Jack Kerouac’s first novel, The Sea Is My Brother (Da Capo Press/Raincoast, $26.50 cl., March), was written in the 1940s but never published. One of several Kerouac manuscripts that has recently resurfaced, the story follows the divergent fortunes of two sailors and explores an important theme in Kerouac’s later work: rebellion. • A book of little-known stories written by Anton Chekhov at the end of his career is forthcoming from Biblioasis. About Love ($12.95 pa., May), the Russian writer’s only linked collection, is translated by David Helwig and contains illustrations by Seth.
One of the most buzzed about debut novels of the season is Karen Thompson Walker’s The Age of Miracles (Bond Street Books/Random House, $29.95 cl., June), a unique coming-of-age story about a young girl who wakes up one morning to discover that the rotation of the earth has begun to slow, upending life as she knows it.
Jodi Picoult’s new novel, Lone Wolf (Atria/Simon & Schuster, $32 cl., Feb.), tells the story of two siblings who disagree over the treatment of their comatose father. • Best known for his 2003 novel, The Curious Incident of the Dog in the Night-time, British author Mark Haddon returns with The Red House (Doubleday Canada, $29.95 cl., June). The book is narrated by eight characters, all related, who spend a week together in a countryside vacation home.
From the best-selling (co-)author of Pride and Prejudice and Zombies comes another new take on an old story. Seth Grahame-Smith’s Unholy Night (Grand Central Publishing/Hachette, $27.99 cl., April) reimagines the personalities of the three kings of the nativity, injecting the well-known Bible tale with thievery, escape, and intrigue. • The author of 12 previous novels, Christopher Moore continues in the surreal, satirical style of Lamb and Fool in his latest book, Sacré Bleu: A Comedy d’Art (William Morrow/HarperCollins, $34.99 cl., March), which follows friends of Vincent van Gogh as they vow to uncover the truth behind the painter’s death. • Neurosurgeon and medical correspondent Sanjay Gupta, whose non-fiction books Chasing Life and Cheating Death were New York Times bestsellers, makes his first foray into fiction with Monday Mornings (Grand Central/Hachette, $27.99 cl., March). In the vein of TV medical dramas, the novel follows the daily lives of five surgeons.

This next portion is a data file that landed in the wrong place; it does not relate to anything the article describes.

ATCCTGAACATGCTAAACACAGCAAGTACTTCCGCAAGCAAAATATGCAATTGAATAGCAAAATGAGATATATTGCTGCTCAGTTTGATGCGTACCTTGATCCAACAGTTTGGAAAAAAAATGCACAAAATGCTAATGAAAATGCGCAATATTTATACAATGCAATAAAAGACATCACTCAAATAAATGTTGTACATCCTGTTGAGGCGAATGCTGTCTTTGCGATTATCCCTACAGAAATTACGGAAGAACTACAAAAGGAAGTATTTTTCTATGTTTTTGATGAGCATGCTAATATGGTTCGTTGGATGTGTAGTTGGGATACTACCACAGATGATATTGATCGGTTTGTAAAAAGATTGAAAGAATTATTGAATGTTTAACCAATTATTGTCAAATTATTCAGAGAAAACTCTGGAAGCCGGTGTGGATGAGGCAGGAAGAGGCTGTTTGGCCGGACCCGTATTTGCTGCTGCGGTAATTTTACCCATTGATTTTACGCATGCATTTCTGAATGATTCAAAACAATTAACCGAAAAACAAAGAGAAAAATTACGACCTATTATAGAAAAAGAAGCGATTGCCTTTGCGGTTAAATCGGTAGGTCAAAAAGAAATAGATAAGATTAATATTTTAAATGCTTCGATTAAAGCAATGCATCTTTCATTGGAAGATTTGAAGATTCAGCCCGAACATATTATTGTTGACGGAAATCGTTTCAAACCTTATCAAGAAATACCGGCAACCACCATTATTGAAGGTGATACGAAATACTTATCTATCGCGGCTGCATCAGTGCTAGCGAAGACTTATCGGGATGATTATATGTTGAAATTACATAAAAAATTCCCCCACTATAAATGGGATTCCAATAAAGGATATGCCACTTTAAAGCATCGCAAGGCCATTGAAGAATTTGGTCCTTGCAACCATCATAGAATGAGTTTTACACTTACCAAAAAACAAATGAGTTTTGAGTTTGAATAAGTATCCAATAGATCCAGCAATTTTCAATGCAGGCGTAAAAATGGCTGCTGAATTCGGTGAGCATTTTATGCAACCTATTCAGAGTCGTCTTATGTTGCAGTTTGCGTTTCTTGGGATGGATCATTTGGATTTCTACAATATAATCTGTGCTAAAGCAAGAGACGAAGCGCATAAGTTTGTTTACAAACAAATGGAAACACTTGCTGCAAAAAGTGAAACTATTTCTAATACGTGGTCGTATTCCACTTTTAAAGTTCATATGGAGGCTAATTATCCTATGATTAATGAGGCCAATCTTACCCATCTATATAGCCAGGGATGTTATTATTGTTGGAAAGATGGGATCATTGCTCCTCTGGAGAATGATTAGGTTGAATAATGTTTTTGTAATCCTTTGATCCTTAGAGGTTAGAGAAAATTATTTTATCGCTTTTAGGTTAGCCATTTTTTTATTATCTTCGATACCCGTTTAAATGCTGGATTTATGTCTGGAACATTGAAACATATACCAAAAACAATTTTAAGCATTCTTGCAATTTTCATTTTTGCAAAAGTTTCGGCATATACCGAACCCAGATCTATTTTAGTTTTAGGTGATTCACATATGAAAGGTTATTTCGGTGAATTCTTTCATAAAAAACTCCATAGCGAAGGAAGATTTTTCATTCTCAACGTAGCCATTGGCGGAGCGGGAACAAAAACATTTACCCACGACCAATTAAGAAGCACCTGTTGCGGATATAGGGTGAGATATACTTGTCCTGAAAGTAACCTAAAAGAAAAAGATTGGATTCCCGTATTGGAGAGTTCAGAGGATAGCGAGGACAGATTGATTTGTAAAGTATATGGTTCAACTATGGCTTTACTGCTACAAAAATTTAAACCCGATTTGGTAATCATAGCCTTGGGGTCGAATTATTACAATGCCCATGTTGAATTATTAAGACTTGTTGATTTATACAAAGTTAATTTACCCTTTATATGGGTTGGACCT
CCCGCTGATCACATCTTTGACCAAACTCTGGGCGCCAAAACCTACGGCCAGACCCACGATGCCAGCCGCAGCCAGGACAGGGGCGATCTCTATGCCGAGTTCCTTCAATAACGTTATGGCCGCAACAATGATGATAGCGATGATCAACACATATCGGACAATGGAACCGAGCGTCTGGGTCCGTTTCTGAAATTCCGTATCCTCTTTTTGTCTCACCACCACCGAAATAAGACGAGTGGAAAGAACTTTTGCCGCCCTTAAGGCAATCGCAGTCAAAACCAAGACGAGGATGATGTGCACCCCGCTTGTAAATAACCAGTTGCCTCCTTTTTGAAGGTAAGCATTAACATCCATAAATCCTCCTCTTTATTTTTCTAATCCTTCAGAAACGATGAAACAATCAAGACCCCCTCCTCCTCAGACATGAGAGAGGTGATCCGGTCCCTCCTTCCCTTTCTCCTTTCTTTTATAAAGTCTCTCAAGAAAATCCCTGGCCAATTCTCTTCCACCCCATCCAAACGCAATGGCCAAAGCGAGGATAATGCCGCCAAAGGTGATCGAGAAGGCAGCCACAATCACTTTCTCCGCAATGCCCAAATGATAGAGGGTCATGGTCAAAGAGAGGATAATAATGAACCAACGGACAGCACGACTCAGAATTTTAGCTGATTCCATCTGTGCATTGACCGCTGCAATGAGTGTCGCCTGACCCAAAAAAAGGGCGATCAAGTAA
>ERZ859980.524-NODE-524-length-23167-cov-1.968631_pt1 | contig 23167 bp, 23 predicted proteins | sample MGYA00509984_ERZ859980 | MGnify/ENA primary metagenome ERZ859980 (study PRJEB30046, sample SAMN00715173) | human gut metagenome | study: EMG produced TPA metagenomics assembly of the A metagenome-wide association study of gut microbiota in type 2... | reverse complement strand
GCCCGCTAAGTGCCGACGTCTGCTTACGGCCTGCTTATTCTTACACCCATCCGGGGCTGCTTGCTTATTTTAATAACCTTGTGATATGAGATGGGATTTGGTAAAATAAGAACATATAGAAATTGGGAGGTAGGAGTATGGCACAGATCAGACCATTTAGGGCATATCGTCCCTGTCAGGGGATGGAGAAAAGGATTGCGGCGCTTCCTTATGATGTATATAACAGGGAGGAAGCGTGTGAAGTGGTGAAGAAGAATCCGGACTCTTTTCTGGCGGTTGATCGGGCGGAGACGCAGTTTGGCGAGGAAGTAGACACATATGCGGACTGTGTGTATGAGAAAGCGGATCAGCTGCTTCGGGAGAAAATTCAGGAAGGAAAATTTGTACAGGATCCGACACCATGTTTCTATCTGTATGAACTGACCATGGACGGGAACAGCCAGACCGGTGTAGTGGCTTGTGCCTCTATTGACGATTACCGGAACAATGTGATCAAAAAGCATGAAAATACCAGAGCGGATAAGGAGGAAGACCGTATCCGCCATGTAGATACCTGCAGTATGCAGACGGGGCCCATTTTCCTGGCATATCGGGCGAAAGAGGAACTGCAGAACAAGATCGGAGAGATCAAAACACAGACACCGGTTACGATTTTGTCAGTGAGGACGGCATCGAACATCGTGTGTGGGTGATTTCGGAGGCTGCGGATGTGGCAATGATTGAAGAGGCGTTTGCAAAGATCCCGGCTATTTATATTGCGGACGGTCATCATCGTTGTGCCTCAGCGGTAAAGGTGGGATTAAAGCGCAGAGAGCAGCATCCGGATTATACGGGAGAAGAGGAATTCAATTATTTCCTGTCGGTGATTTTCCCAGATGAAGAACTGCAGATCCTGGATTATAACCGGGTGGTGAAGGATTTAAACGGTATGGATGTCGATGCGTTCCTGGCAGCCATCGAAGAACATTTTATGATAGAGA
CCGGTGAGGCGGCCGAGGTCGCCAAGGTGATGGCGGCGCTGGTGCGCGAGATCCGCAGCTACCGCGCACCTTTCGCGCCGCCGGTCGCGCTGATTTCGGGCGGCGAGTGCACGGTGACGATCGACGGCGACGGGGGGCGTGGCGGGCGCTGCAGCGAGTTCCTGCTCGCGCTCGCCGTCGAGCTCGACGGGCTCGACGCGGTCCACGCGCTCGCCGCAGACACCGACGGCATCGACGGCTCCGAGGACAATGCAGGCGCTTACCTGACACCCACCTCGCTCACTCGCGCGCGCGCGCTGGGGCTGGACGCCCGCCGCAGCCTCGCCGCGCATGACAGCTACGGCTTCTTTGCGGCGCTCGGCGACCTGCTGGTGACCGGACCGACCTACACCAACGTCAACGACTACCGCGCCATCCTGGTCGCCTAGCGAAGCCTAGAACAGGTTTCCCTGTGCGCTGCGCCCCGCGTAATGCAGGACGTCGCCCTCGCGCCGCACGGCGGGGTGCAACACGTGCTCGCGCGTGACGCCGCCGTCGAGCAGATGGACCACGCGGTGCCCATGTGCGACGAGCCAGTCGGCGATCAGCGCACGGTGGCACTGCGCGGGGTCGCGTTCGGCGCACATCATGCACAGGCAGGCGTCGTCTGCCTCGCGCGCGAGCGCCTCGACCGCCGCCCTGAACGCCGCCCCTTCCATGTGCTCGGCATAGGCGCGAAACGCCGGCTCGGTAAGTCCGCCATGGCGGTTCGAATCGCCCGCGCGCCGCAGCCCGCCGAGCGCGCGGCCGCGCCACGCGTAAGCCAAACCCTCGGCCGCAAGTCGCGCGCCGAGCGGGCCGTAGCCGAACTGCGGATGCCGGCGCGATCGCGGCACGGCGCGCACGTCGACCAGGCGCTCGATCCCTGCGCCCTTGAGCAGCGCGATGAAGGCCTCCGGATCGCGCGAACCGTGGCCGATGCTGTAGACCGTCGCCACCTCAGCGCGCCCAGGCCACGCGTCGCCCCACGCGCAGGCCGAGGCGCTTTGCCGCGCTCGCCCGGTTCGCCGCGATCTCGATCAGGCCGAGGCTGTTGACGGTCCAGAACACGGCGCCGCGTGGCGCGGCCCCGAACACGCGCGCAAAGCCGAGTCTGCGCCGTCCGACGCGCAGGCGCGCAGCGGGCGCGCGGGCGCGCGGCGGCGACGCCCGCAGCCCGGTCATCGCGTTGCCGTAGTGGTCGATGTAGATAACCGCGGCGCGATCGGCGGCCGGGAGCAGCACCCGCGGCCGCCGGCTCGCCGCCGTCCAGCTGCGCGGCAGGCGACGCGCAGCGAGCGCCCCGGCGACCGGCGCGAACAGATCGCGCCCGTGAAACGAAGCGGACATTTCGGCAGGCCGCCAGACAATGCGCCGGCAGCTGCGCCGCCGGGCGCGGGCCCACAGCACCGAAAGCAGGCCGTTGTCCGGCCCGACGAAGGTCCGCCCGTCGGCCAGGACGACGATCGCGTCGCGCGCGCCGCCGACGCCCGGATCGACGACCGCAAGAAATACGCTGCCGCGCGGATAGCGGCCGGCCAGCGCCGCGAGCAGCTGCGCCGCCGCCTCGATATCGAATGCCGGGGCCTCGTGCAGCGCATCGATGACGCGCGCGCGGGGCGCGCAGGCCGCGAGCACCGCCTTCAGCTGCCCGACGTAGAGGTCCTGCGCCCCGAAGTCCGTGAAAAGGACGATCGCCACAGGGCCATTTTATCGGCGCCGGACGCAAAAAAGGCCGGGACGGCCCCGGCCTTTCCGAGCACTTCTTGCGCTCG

From Argentinean writer Liliana Heker comes The End of the Story (Biblioasis, $19.95 pa., April), a novel about Argentina’s Dirty War translated by Andrea Labinger. Set in 1976, the book follows a group of women living against a backdrop of state-sponsored violence. • Waiting for the Monsoon (House of Anansi Press, $24.95 pa., Feb.), by Threes Anna and translated from the Dutch by Barbara Fasting, is about a British woman’s relationship with the Indian tailor to whom she rents a room in her crumbling mansion.
Australian author Elliot Perlman’s third novel, The Street Sweeper (Bond Street Books/Random House, $32.95 cl., Jan.), explores the unlikely intersection of two characters’ lives: a history professor whose career and relationship are unravelling, and a black man from the Bronx who struggles to reintegrate after serving a prison term for a crime he didn’t commit.
MYSTERY, CRIME, AND FANTASY
Stephen King’s latest novel, The Wind Through the Keyhole (Scribner/S&S, $29.99 cl.), is set to publish in April. The eighth book in the Dark Tower series – chronologically set between volumes four and five – tells the story of gunslinger Roland Deschain’s first quest. • Camilla Läckberg is a household name in her native Sweden. In The Drowning (HarperCollins, $19.99 pa., April), translated by Tiina Nunnally, a man is found murdered and frozen beneath the ice. After discovering a similar incident, police realize the killings are connected and look into each victim’s past for clues. • Best-selling psychological suspense writer Brian Freeman returns with Spilled Blood (Sterling/Canadian Manda Group, $29.95 cl., May), the story of two Minnesota towns locked in a violent feud over the carcinogenic waste one town’s research corporation is releasing into the other community.
U.K. writer Benjamin Wood, who completed a master’s degree in creative writing at the University of British Columbia, is set to publish his debut mystery novel. In The Bellwether Revivals (McClelland & Stewart, $29.99 cl., March), bodies turn up near an elegant Cambridge house, and the young narrator and his lover become entangled in the search for the villain. • The 500 (Little, Brown/Hachette, $28.99 cl., June), a first novel from Matthew Quirk that is in development as a feature film, follows a young lawyer at a powerful Washington, D.C., consulting firm as he is pursued by two of the world’s most dangerous men. • A New York family is involved in a financial scandal in lawyer Cristina Alger’s debut thriller, The Darlings (Penguin, $28.50 cl., Feb.).